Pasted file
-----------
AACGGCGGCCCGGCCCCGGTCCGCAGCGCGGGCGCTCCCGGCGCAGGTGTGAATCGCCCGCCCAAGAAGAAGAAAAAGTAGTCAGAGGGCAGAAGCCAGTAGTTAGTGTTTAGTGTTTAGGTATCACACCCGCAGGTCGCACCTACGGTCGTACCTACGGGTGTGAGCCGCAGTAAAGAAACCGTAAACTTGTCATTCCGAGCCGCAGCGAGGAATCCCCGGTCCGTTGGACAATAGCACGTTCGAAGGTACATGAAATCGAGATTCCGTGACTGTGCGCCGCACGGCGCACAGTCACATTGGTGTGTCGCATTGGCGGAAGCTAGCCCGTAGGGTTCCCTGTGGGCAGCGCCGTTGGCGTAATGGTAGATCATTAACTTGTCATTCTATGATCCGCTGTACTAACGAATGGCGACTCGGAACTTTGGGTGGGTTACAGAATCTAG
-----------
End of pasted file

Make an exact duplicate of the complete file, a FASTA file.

AACGGCGGCCCGGCCCCGGTCCGCAGCGCGGGCGCTCCCGGCGCAGGTGTGAATCGCCCGCCCAAGAAGAAGAAAAAGTAGTCAGAGGGCAGAAGCCAGTAGTTAGTGTTTAGTGTTTAGGTATCACACCCGCAGGTCGCACCTACGGTCGTACCTACGGGTGTGAGCCGCAGTAAAGAAACCGTAAACTTGTCATTCCGAGCCGCAGCGAGGAATCCCCGGTCCGTTGGACAATAGCACGTTCGAAGGTACATGAAATCGAGATTCCGTGACTGTGCGCCGCACGGCGCACAGTCACATTGGTGTGTCGCATTGGCGGAAGCTAGCCCGTAGGGTTCCCTGTGGGCAGCGCCGTTGGCGTAATGGTAGATCATTAACTTGTCATTCTATGATCCGCTGTACTAACGAATGGCGACTCGGAACTTTGGGTGGGTTACAGAATCTAG